Hamed Amiri is rewriting the story of refugee identity

Every month, we hold space to celebrate the incredible people making waves in the world, and in their respective communities as part of the Unmistakables Character series. This week, we are joined by activist and newly published author, Hamed Amiri.

When Hamed was ten years old he watched his mother give a speech in his hometown of Herat, Afghanistan, speaking out for women’s rights and education. That night, an order was given by the Taliban for her execution. The family packed up their most precious belongings and escaped in darkness, starting what would be a long and dangerous journey.

But his mother’s was not the only life in danger. Hamed’s older brother Hussein, suffered from a rare heart condition, and this escape offered a chance of life-saving treatment in the West. Hamed’s new novel, The Boy with Two Hearts is not only a tale of a family in crisis, but a love letter to the NHS, which provided hope and reassurance as they sought asylum in the UK and fought to save their loved ones.

Unfortunately, Hussein’s condition developed further complications as he got older, and he passed away in 2018. Hamed continues his work, both in the NHS and in education, as the book describes, changing perceptions surrounding refugees and diversity. During World Refugee Week, Hamed defines what it means to be truly unmistakable, and we are honoured to interview him during a time when empathy is needed more than ever.


What's your name and what do you do?

Hamed Amiri, I am currently the Head of Development at NewLaw and also a board member for Coleg Gwent, a further education college in South Wales.

Tell us about what inspired you to write down your family’s story?

Over the years, I always wanted to share our story with a wider audience but could never find the drive to write it down, especially as I felt my public speaking work was making a difference instead. When my brother passed away in 2018, that took me to a dark place, I felt lost without him. As I reflected on who he was, and how he lived his life to the fullest, I knew what needed to be done. The book could capture all those years forever, and I knew his positive approach to living life could help others too.

You begin your story listening to your mother practice a speech speaking out for women’s rights and education in Afghanistan. Have your mother’s actions inspired you to always speak out against injustice?

Looking back, seeing how my life has led me to be a public speaker and making a positive change, this is certainly something I’ve inherited from Mum, who always stood up for justice and, from an older brother who was dedicated to helping others over the years. Positive change seems to be in the family, and I’m so glad it has shaped me into who I am now.

What were your experiences like arriving in the UK, and how has that shaped your advocacy for refugees?

They were the hardest years for me, as I felt I was facing a battle on my own. I felt like I had been plucked from my city back home, away from my friends and family and been dropped in a local school with people speaking a language I didn’t know. When you can’t even string together a sentence, how can you have any aspiration for your future? I didn’t know at the time but this shaped my personal mission to share our story with the world. To show that our struggles as human beings are actually our strengths and not weaknesses. When people endure hardship, years of journeying into the unknown, leaving their comfort, family and life behind, they’ve developed resilience without knowing it. Aspiration isn’t set by society but by your self-belief.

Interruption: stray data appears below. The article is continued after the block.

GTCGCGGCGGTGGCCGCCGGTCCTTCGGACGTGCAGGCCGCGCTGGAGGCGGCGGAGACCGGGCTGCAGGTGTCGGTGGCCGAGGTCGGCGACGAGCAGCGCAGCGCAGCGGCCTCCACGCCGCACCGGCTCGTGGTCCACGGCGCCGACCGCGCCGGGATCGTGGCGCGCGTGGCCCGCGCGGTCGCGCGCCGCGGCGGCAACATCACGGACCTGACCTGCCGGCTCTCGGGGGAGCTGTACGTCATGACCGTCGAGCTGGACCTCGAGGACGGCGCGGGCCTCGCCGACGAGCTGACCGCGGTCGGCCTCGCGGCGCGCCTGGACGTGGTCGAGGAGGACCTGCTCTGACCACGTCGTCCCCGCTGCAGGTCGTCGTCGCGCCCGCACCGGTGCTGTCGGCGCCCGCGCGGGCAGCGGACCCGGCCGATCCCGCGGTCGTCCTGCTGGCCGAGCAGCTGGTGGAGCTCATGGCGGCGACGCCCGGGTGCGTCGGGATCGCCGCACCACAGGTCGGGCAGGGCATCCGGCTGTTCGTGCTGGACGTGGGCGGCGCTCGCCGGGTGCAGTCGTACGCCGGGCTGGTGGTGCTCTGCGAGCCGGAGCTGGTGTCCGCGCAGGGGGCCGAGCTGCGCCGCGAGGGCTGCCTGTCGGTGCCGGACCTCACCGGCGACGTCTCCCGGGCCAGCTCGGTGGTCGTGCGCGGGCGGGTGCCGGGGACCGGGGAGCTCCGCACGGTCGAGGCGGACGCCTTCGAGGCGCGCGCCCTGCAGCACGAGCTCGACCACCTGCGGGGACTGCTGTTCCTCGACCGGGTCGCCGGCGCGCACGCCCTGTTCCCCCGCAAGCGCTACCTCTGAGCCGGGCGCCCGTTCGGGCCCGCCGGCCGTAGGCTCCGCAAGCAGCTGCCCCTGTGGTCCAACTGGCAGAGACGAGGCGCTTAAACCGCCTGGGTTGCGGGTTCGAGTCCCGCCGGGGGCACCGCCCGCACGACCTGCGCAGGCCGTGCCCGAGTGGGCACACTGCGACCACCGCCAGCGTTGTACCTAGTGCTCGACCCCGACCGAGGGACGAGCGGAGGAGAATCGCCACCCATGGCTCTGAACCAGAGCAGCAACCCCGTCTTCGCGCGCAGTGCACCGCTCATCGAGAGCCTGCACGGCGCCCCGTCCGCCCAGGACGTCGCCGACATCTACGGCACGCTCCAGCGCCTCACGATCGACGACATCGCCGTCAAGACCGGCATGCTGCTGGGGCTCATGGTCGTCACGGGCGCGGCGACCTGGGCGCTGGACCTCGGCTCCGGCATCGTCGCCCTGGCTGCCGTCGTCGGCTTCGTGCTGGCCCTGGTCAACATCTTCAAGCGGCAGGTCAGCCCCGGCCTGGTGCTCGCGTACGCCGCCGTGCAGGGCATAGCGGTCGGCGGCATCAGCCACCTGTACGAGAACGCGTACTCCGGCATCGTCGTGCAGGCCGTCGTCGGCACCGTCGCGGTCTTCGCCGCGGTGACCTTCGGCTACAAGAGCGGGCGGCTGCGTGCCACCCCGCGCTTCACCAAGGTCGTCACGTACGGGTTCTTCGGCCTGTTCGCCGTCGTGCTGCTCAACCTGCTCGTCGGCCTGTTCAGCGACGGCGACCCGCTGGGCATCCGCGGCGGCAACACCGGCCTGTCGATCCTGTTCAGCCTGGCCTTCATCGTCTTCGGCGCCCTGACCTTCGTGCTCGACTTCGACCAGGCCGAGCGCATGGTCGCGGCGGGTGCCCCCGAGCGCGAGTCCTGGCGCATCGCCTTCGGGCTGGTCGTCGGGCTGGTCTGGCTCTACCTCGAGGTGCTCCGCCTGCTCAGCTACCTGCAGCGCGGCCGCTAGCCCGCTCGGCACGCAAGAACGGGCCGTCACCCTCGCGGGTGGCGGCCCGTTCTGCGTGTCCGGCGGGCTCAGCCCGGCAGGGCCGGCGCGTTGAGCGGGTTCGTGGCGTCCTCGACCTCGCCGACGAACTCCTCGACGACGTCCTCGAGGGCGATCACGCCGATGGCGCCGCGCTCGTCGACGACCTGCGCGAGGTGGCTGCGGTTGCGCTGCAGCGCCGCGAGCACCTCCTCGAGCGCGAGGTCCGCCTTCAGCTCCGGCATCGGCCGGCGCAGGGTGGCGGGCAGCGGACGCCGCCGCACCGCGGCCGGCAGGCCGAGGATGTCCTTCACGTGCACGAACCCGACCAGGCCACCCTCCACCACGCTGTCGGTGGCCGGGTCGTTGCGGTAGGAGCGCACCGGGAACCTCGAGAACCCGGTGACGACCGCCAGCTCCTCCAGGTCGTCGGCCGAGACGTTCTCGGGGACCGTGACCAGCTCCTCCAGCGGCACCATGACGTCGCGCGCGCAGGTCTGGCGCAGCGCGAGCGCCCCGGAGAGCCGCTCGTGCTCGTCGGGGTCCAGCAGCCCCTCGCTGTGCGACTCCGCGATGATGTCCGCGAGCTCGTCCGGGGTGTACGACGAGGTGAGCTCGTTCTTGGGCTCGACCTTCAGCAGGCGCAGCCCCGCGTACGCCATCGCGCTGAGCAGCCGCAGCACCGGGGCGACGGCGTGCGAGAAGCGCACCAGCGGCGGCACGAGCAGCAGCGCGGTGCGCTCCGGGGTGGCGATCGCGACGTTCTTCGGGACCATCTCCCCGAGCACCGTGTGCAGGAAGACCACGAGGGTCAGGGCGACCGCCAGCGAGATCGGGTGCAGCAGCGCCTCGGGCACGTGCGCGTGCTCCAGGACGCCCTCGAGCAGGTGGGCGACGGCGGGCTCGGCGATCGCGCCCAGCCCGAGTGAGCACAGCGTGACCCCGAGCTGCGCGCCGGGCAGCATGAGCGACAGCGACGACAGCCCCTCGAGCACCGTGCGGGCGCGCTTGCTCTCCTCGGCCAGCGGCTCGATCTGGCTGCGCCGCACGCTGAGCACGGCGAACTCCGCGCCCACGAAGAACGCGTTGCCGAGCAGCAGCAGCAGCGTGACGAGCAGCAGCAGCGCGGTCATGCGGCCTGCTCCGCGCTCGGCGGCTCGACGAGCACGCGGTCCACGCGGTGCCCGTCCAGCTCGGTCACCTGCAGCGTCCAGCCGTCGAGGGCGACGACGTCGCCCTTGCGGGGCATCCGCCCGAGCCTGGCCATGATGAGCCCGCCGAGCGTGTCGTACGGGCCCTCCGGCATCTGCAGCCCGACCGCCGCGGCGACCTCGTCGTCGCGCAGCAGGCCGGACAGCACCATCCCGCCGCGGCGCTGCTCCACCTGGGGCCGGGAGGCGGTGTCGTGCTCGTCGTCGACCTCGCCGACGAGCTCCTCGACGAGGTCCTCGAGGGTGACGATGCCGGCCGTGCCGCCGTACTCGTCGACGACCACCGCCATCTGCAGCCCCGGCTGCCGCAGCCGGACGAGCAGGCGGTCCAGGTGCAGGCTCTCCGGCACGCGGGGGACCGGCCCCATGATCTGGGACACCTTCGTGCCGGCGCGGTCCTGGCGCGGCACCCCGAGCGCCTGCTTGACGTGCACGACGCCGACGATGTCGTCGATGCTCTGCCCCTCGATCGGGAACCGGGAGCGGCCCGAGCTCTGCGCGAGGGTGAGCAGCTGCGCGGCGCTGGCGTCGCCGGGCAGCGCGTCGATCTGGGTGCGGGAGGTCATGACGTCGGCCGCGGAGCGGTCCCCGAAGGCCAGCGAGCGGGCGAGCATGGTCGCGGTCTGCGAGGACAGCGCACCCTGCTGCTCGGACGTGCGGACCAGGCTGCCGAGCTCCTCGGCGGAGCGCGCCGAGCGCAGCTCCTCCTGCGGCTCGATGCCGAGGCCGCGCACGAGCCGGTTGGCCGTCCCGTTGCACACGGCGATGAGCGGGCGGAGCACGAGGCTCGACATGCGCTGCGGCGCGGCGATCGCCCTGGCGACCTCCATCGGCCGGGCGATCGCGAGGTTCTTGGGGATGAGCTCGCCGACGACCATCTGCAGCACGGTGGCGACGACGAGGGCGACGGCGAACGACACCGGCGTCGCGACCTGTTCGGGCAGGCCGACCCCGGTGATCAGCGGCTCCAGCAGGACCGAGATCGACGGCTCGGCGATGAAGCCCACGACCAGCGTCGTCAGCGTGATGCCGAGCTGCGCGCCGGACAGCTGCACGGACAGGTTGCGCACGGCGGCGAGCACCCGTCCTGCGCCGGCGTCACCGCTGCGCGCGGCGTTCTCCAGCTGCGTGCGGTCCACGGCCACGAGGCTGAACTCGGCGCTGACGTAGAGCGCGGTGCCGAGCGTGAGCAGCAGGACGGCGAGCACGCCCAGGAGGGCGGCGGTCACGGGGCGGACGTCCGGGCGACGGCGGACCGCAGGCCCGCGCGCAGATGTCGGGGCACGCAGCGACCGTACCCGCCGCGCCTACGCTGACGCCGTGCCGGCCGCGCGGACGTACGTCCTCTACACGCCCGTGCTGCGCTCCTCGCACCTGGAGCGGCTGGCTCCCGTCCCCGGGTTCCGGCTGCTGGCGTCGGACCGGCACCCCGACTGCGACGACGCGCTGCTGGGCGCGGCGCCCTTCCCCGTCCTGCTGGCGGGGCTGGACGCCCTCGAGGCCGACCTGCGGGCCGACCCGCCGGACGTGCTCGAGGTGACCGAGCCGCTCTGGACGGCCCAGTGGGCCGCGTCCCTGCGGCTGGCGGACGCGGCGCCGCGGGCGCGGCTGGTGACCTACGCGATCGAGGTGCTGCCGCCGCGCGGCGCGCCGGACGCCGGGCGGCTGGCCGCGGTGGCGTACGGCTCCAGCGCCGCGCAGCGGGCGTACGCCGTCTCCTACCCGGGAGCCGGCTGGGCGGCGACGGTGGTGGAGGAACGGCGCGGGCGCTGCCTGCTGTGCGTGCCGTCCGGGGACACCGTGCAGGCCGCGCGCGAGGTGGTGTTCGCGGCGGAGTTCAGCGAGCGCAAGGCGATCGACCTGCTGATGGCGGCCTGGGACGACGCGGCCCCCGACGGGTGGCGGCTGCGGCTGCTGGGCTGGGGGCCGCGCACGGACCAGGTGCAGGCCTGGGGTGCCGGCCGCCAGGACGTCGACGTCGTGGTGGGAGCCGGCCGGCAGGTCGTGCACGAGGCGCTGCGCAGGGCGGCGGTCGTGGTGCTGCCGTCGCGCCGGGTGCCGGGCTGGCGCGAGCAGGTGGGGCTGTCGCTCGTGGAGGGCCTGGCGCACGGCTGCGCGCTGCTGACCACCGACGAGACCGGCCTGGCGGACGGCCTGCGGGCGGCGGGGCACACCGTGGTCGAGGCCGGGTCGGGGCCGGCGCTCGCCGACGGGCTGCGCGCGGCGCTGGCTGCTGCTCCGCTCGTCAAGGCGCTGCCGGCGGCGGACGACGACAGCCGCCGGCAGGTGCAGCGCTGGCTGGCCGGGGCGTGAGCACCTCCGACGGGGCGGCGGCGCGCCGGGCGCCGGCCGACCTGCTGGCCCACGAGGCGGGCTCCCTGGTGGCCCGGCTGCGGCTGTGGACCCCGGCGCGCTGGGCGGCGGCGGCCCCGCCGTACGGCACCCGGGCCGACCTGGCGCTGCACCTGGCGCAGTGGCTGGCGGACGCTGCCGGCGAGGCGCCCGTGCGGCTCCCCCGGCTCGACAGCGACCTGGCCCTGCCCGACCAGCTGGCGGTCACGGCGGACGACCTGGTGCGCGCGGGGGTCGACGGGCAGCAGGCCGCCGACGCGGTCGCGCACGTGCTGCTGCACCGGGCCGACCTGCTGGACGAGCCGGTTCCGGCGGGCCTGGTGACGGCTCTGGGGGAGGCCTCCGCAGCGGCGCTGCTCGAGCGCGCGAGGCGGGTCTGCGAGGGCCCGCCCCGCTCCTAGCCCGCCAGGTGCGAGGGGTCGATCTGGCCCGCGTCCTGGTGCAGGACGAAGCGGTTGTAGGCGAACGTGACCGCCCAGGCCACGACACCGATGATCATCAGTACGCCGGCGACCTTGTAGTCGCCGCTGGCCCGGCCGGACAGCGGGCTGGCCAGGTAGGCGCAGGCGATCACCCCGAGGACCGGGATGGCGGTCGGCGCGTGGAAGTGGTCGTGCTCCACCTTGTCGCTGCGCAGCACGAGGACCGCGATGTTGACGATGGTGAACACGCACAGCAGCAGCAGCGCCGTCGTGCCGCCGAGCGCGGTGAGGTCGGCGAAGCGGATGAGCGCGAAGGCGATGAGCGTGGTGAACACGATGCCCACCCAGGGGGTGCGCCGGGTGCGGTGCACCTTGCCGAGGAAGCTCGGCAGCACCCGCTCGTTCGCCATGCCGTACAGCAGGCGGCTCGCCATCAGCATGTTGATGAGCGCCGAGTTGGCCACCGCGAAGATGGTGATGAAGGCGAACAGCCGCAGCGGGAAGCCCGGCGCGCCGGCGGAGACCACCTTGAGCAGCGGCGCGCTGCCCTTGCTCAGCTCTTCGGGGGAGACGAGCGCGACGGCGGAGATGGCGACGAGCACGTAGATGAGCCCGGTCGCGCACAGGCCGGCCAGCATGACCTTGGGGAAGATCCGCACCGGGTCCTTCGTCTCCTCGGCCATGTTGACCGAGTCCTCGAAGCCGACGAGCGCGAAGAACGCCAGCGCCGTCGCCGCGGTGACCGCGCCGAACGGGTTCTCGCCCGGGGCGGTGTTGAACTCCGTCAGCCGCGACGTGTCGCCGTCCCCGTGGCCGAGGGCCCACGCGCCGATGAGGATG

What one thing you wish someone had told you when you were younger from all your lived experiences?

Believe in yourself no matter how hard it gets. There are a million reasons why we lose faith in our own ability. The one thing no one can touch is your core belief. Stay true to it and know life may have difficult paths in store, because, it's not meant to be an easy ride.

Is culture changing in the UK, or has it always stayed the same since you first arrived in the country?

Of course, with social media accessed by millions within seconds, it has changed. It will carry on changing, dictated by events around the world. I’ve always believed in staying true to yourself, otherwise, you will lose your identity & core values.

Since you moved to the UK, have you seen a difference in the way refugees are represented in the media?

Tackling the lack of diversity in media has helped, however, it is still a massive issue. The 'perception' of refugees has not changed since I’ve moved, and social media hasn't helped representation either. What will make a change, is refugees sharing their stories on why they decided to migrate, and for people to listen to those stories, reflect and challenge the viewpoints of others around them.


You carried on your older brother’s legacy by supporting the NHS. What does that involve, and what other work are you planning to achieve in honour?


I continued to support raising awareness of adult congenital heart disease, and, because, we grew up in different hospitals, also championing 'patient experience' too. My younger brother is following Hussein’s legacy, as he became an NHS Bristol governor, just like him. Through the book, I hope my brother’s legacy lives on through all of us, so we remember how he always lived life to the fullest. Wherever I go in life, his legacy will live through me, as I will continue to carry on sharing our family's story.

It’s World Refugee Week, what’s one thought we should hold beyond the week?

Challenge yourself to see past people’s labels, get to know them as human beings, you'd be surprised by how much we are all alike. Always tackle discrimination whenever you see it.

If you loved Hamed as much as us, check out his new book, or follow him on social media.